The Power Paradox: The Need for Alternative Remedies in Virginia Minority Shareholder Oppression Cases

Stephanie Martinez *

Without advanced planning, minority shareholders in a closely held corporation can find themselves in the unenviable position of being up a creek without a paddle. Minority shareholders often invest in a corporation with the belief that the investment will provide them with a steady stream of income, either from a job or from payment of dividends. Yet many fail to protect themselves with employment contracts or buy-sell agreements, leaving them vulnerable to a majority shareholder who may decide to fire them or withhold dividends. Without a source of income, a minority shareholder can face an indefinite period when there is no return on his or her investment.

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Virginia’s Gap Between Punishment and Culpability: Re-Examining Self-Defense Law and Battered Woman’s Syndrome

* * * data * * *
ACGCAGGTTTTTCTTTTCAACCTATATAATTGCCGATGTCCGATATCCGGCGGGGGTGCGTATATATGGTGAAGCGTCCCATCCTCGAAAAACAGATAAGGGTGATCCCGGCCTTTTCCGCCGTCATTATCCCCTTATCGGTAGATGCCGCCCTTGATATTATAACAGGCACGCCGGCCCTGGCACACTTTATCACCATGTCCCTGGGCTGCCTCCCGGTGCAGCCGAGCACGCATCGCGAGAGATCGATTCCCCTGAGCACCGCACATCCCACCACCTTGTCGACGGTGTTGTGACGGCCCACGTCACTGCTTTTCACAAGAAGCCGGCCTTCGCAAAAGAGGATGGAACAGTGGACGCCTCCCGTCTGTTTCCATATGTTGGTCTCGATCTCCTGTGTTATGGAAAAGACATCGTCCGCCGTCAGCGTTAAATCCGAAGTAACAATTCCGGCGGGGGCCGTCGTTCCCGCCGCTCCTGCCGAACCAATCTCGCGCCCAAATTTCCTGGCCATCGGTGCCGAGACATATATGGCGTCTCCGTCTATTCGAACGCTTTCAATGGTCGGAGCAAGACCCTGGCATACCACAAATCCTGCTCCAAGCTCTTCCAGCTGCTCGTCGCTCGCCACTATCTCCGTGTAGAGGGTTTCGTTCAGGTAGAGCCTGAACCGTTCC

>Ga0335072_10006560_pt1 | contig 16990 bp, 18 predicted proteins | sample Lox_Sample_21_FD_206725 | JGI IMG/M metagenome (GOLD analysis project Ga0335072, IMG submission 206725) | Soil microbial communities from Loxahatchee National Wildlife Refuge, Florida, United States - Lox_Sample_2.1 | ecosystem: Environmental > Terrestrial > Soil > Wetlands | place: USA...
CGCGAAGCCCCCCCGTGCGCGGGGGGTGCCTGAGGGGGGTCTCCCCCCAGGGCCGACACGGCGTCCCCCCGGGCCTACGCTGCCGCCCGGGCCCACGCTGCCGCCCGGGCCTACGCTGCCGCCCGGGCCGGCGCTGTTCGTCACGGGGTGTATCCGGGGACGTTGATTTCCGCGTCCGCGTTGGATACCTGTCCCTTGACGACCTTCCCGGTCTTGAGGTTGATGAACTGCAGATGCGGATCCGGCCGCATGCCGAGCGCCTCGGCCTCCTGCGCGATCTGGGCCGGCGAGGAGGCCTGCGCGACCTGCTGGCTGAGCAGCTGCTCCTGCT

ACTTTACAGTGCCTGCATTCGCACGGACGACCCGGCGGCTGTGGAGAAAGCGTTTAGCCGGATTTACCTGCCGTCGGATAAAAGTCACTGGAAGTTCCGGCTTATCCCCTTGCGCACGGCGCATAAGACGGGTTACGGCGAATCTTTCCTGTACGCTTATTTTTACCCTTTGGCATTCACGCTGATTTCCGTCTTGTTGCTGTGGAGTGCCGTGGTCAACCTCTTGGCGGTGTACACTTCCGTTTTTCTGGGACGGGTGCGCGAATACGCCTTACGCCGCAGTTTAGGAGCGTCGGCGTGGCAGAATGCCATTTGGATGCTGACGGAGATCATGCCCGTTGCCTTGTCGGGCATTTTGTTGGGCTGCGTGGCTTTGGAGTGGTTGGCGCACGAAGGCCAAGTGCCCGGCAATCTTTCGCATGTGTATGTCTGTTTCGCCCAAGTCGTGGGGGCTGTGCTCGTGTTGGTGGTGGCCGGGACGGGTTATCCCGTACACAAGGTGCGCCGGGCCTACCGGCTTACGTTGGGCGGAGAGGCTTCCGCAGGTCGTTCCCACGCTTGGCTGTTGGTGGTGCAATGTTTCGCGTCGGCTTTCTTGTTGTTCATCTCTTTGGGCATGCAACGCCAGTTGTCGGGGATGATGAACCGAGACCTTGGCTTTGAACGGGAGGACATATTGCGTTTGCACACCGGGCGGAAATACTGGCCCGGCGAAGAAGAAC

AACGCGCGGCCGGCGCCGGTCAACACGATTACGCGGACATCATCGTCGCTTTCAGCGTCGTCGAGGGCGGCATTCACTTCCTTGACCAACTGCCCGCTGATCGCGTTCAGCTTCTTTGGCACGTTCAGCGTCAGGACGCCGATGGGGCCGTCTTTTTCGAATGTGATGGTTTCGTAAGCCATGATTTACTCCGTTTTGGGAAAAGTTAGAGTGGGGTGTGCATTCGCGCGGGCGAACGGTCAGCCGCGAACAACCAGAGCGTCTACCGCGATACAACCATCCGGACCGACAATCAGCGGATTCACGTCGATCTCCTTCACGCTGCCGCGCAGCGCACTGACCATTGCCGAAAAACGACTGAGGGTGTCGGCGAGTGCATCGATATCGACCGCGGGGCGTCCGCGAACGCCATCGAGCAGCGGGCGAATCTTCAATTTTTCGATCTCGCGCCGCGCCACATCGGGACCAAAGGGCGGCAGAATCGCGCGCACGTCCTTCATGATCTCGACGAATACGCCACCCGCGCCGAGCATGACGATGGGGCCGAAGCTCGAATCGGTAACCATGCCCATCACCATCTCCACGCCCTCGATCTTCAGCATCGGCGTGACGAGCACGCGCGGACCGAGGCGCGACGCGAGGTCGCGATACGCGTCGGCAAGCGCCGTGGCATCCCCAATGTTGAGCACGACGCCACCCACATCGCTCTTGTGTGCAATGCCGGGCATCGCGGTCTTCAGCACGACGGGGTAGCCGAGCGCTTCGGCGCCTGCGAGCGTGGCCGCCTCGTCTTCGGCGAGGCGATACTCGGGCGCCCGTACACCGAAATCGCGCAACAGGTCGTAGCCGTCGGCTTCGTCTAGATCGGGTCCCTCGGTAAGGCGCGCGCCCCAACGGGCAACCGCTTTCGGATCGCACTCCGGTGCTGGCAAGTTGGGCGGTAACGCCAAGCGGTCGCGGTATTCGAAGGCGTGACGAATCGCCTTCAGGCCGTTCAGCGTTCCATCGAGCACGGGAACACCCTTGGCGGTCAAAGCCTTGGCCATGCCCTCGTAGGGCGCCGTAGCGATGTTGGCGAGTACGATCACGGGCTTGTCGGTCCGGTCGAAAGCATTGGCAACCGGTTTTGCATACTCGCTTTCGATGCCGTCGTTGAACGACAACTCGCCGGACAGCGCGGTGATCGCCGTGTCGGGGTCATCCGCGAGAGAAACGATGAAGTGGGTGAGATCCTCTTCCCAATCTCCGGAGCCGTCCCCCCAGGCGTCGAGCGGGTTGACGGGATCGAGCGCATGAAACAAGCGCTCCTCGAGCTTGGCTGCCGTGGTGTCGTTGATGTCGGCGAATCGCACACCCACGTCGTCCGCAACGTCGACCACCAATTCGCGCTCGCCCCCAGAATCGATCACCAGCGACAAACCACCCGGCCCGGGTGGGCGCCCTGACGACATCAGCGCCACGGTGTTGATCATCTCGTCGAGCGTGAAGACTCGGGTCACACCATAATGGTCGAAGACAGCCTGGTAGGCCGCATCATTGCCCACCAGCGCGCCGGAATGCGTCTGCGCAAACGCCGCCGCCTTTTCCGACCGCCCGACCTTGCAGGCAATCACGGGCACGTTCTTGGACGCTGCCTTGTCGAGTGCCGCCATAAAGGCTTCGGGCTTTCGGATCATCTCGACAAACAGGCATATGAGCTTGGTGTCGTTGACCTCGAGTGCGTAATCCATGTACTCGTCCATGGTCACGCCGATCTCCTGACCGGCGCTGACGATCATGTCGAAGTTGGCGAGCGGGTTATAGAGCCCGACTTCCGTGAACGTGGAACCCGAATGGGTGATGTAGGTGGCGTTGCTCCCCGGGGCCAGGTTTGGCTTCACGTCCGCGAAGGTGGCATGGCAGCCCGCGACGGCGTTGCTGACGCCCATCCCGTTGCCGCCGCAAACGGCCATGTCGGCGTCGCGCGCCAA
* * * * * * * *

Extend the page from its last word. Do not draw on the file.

Kendall Hamilton *

“Truly humane societies are those . . . that have decided to begin the long march down the road toward the abolition of violence . . . . [and] every once in a while, stop along the way to take stock, and then decide to continue.”

Our criminal justice system rests upon the fundamental notion that a defendant’s punishment will match her level of culpability. In other words, the defendant should be a “fair candidate for punishment.” Accordingly, when punishment outweighs culpability, effectively over-punishing a defendant, the legitimacy of our criminal justice system erodes because the system in which we have bestowed our trust has not produced a fair candidate for punishment. The intersection between Virginia’s self-defense laws and the realities surrounding domestic violence demonstrate this over-punishment problem.

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